In last week’s decision in Knox v. SEIU, the Supreme Court limited unions’ ability to charge non-members for political activity.
In several states, workers can opt out of union membership but not out of union dues, because the unions are given exclusive right to bargain for all workers and, thus, to charge for their services.
Because of the decision, if a union decides to temporarily increase dues to spend on political activity, the union must send a notice to workers and allow them to “opt-in.” Previously, workers had to act to “opt-out” of an increase.
“I think this decision is very important in general,” said Terry Moe, a senior fellow at the Hoover Institution. “This continues a line of decisions that say it is illegal for the unions to require non-members to pay for the union’s political activities. If nonmembers want their money, they can have it back. That has been the law for a long time.”
Little Effect Likely
Unions are consistently top spenders in national and local campaigns, and Knox will not greatly diminish their political clout, said Trevor Burrus, a legal analyst at the Cato Institute. Knox will, however, decrease the amount of funds from non-members that unions can raise for advocacy, he said.
“This is not going to have anything like a big impact on union contributions to campaigns,” Moe said, because the number of non-members who pay dues is small and because unions have only to designate an increase as non-political for it to pass muster.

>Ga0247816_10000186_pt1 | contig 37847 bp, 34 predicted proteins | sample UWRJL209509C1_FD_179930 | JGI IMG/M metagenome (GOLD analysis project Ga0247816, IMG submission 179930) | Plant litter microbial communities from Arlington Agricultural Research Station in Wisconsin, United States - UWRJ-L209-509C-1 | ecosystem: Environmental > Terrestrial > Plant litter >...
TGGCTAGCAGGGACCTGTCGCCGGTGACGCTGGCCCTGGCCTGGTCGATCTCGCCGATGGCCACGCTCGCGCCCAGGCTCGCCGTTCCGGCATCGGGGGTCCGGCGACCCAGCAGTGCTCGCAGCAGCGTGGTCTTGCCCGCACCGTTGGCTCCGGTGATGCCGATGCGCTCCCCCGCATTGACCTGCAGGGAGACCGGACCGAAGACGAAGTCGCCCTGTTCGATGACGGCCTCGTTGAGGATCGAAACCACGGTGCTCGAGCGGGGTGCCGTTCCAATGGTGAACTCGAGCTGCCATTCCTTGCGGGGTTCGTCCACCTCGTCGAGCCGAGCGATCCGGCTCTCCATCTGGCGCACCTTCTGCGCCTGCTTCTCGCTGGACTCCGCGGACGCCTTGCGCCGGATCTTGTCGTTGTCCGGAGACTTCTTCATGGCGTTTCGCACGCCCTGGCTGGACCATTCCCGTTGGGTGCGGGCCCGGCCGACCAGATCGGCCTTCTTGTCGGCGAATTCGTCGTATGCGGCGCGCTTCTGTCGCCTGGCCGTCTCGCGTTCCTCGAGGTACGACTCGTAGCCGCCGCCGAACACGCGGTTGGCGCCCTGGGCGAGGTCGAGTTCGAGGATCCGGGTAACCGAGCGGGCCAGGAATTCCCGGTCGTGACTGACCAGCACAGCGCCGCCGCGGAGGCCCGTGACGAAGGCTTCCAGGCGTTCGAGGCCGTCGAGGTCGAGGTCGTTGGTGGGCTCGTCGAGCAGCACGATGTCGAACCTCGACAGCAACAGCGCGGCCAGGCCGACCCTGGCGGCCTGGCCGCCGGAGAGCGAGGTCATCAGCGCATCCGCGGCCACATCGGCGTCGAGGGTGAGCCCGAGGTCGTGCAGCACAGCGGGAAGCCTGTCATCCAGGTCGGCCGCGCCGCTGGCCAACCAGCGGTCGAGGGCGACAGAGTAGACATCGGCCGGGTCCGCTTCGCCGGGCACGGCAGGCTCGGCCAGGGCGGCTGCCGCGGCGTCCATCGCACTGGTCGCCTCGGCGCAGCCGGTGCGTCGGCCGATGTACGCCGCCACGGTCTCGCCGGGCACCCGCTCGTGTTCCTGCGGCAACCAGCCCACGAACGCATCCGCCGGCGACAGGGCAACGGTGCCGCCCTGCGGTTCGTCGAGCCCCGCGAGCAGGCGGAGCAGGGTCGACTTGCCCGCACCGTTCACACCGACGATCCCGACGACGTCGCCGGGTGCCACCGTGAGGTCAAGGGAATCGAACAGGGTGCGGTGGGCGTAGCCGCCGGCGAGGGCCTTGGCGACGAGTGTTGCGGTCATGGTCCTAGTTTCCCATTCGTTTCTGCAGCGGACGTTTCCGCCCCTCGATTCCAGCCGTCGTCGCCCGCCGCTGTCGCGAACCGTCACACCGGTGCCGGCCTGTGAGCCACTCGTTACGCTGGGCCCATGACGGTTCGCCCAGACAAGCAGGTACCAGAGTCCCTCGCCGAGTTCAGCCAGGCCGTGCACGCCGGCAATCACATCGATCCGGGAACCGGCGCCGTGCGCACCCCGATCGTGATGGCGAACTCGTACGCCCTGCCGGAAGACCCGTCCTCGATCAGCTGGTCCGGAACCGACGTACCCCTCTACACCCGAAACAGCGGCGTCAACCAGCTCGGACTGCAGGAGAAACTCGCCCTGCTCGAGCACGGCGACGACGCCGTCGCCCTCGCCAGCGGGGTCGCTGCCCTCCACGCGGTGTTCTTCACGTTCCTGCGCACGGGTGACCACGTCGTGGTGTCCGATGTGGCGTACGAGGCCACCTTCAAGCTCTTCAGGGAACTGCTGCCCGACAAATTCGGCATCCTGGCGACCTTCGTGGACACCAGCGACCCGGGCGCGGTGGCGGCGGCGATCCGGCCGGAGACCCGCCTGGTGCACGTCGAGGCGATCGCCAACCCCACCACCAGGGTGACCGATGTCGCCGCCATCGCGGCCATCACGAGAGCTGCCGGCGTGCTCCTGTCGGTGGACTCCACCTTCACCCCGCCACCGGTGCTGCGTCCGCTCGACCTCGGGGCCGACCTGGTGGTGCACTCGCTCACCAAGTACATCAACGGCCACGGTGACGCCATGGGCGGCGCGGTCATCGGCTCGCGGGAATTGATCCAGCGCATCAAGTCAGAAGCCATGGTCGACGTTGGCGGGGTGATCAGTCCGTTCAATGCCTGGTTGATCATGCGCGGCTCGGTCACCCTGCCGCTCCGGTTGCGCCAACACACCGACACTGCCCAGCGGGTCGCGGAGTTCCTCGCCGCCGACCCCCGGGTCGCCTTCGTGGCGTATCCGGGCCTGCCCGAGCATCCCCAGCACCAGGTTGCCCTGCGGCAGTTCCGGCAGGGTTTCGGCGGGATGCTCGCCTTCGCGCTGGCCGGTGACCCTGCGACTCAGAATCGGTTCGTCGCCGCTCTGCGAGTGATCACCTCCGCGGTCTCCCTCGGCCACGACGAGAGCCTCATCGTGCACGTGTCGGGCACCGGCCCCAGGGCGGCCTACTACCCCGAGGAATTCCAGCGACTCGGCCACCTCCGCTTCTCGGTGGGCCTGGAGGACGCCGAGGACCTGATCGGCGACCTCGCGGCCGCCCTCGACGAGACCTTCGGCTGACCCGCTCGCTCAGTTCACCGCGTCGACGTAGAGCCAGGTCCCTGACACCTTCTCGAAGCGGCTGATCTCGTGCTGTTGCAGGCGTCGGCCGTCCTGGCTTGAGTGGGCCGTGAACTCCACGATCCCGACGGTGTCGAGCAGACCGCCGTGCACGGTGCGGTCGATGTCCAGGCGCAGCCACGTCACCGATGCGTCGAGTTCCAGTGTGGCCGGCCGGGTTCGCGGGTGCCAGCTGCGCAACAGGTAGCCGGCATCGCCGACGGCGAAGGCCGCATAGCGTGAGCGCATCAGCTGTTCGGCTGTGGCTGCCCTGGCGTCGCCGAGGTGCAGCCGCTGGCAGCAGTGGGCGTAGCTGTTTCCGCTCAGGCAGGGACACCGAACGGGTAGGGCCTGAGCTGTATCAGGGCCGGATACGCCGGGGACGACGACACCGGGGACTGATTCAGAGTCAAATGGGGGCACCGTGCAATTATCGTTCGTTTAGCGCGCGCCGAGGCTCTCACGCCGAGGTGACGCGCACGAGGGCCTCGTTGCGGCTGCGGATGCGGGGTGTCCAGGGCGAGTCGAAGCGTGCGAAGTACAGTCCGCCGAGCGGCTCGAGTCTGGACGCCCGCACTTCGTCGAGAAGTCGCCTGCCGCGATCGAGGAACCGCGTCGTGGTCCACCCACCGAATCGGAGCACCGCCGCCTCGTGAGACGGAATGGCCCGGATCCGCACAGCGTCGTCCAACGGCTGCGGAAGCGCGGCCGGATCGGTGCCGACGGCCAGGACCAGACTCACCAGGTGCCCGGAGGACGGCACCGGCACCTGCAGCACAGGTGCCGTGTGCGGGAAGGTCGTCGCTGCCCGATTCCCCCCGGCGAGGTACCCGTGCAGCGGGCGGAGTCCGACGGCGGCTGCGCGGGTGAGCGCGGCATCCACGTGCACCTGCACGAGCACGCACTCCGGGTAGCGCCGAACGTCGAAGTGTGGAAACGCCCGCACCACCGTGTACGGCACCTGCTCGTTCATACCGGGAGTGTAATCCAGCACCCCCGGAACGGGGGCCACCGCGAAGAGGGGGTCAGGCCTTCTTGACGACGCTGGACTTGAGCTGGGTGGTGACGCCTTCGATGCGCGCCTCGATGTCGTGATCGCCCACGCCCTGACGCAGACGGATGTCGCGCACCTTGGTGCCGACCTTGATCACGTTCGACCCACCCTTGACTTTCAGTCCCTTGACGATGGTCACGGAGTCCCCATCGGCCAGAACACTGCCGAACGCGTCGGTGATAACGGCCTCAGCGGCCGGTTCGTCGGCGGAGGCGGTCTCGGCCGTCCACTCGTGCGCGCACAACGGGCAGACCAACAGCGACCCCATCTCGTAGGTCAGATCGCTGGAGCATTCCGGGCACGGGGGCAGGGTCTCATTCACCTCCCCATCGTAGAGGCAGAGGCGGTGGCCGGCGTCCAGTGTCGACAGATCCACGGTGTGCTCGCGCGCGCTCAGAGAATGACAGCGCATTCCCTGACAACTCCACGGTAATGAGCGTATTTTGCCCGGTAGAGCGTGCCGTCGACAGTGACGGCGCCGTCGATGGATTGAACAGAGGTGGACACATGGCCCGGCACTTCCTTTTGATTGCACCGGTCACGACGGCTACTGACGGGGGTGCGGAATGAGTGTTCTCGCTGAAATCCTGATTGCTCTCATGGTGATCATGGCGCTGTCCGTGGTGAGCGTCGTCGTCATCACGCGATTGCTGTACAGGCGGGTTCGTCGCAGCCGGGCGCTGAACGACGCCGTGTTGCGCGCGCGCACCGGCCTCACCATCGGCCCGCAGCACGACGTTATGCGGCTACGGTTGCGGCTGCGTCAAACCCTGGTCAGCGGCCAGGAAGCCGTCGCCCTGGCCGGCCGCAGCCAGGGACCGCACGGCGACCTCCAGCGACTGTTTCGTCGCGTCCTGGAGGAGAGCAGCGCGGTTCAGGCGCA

“As long as [unions] can stick to their standard notice that they put out at the beginning of the year, then they can get around [this decision],” Burrus said.
The History of Knox
In 2005, California unions decided to institute a special mid-year increase in dues to combat two state constitutional amendments.
Every California state employee must pay the Service Employees International Union for collective bargaining. Non-members, however, do not have to pay for the union’s political activities, as this violates their First Amendment right to free speech.
Unions must send all workers a Hudson Notice, which outlines the political money it spends. In 2005, because the unions used a special assessment, they did not send a notice.
Several non-members sued to not have their money forcibly fund political advocacy.
On June 21, 2012, the Supreme Court ruled in favor of non-members7-2.
Knox may presage a future ruling that could destroy unions’ power to have its non-members and members opt-out of paying for politics, said Vincent Vernuccio, director of labor policy at the Mackinaw Center for Public Policy.
“The Justices said, ‘Hey give us another case where there is a universal opt-out and not an opt-in.’ The next case is going to be a major milestone,” he said. “The Supreme Court is waving a big red flag saying, ‘Bring it to us.”
Image by TexasGOPVote.com.